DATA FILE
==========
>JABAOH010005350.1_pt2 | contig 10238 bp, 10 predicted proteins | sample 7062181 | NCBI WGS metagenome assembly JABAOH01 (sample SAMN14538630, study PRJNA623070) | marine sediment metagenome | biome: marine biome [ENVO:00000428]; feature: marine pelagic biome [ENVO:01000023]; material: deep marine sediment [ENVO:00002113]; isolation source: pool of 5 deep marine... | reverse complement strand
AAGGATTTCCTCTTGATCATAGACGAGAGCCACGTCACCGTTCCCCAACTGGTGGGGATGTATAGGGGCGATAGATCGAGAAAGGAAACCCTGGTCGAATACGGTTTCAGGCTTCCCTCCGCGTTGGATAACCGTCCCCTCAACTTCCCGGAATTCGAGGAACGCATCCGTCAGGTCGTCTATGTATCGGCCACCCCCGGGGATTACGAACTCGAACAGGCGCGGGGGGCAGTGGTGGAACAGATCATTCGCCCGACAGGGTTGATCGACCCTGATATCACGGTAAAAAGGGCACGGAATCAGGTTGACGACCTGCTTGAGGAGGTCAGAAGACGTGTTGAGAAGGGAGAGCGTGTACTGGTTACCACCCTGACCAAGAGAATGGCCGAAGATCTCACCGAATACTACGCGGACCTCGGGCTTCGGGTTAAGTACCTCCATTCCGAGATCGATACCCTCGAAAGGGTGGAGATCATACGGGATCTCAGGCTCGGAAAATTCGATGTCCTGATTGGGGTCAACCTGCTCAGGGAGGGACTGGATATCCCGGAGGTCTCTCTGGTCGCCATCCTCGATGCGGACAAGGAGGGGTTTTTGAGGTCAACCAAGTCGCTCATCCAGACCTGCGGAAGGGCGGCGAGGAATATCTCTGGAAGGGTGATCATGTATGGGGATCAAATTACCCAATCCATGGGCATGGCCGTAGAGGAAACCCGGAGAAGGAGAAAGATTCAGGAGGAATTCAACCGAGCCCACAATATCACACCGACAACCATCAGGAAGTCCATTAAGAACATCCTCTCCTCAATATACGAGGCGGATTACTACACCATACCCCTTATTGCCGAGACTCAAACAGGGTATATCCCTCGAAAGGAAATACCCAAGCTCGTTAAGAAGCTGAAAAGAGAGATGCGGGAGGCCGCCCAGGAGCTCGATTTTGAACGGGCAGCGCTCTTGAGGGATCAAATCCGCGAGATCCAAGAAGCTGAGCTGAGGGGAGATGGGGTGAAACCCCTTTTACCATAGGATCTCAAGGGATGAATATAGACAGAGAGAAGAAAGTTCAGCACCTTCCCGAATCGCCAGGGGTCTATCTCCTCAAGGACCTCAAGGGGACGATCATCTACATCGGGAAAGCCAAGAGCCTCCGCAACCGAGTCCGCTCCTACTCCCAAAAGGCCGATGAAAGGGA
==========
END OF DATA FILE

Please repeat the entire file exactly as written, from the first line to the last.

>JABAOH010005350.1_pt2 | contig 10238 bp, 10 predicted proteins | sample 7062181 | NCBI WGS metagenome assembly JABAOH01 (sample SAMN14538630, study PRJNA623070) | marine sediment metagenome | biome: marine biome [ENVO:00000428]; feature: marine pelagic biome [ENVO:01000023]; material: deep marine sediment [ENVO:00002113]; isolation source: pool of 5 deep marine... | reverse complement strand
AAGGATTTCCTCTTGATCATAGACGAGAGCCACGTCACCGTTCCCCAACTGGTGGGGATGTATAGGGGCGATAGATCGAGAAAGGAAACCCTGGTCGAATACGGTTTCAGGCTTCCCTCCGCGTTGGATAACCGTCCCCTCAACTTCCCGGAATTCGAGGAACGCATCCGTCAGGTCGTCTATGTATCGGCCACCCCCGGGGATTACGAACTCGAACAGGCGCGGGGGGCAGTGGTGGAACAGATCATTCGCCCGACAGGGTTGATCGACCCTGATATCACGGTAAAAAGGGCACGGAATCAGGTTGACGACCTGCTTGAGGAGGTCAGAAGACGTGTTGAGAAGGGAGAGCGTGTACTGGTTACCACCCTGACCAAGAGAATGGCCGAAGATCTCACCGAATACTACGCGGACCTCGGGCTTCGGGTTAAGTACCTCCATTCCGAGATCGATACCCTCGAAAGGGTGGAGATCATACGGGATCTCAGGCTCGGAAAATTCGATGTCCTGATTGGGGTCAACCTGCTCAGGGAGGGACTGGATATCCCGGAGGTCTCTCTGGTCGCCATCCTCGATGCGGACAAGGAGGGGTTTTTGAGGTCAACCAAGTCGCTCATCCAGACCTGCGGAAGGGCGGCGAGGAATATCTCTGGAAGGGTGATCATGTATGGGGATCAAATTACCCAATCCATGGGCATGGCCGTAGAGGAAACCCGGAGAAGGAGAAAGATTCAGGAGGAATTCAACCGAGCCCACAATATCACACCGACAACCATCAGGAAGTCCATTAAGAACATCCTCTCCTCAATATACGAGGCGGATTACTACACCATACCCCTTATTGCCGAGACTCAAACAGGGTATATCCCTCGAAAGGAAATACCCAAGCTCGTTAAGAAGCTGAAAAGAGAGATGCGGGAGGCCGCCCAGGAGCTCGATTTTGAACGGGCAGCGCTCTTGAGGGATCAAATCCGCGAGATCCAAGAAGCTGAGCTGAGGGGAGATGGGGTGAAACCCCTTTTACCATAGGATCTCAAGGGATGAATATAGACAGAGAGAAGAAAGTTCAGCACCTTCCCGAATCGCCAGGGGTCTATCTCCTCAAGGACCTCAAGGGGACGATCATCTACATCGGGAAAGCCAAGAGCCTCCGCAACCGAGTCCGCTCCTACTCCCAAAAGGCCGATGAAAGGGA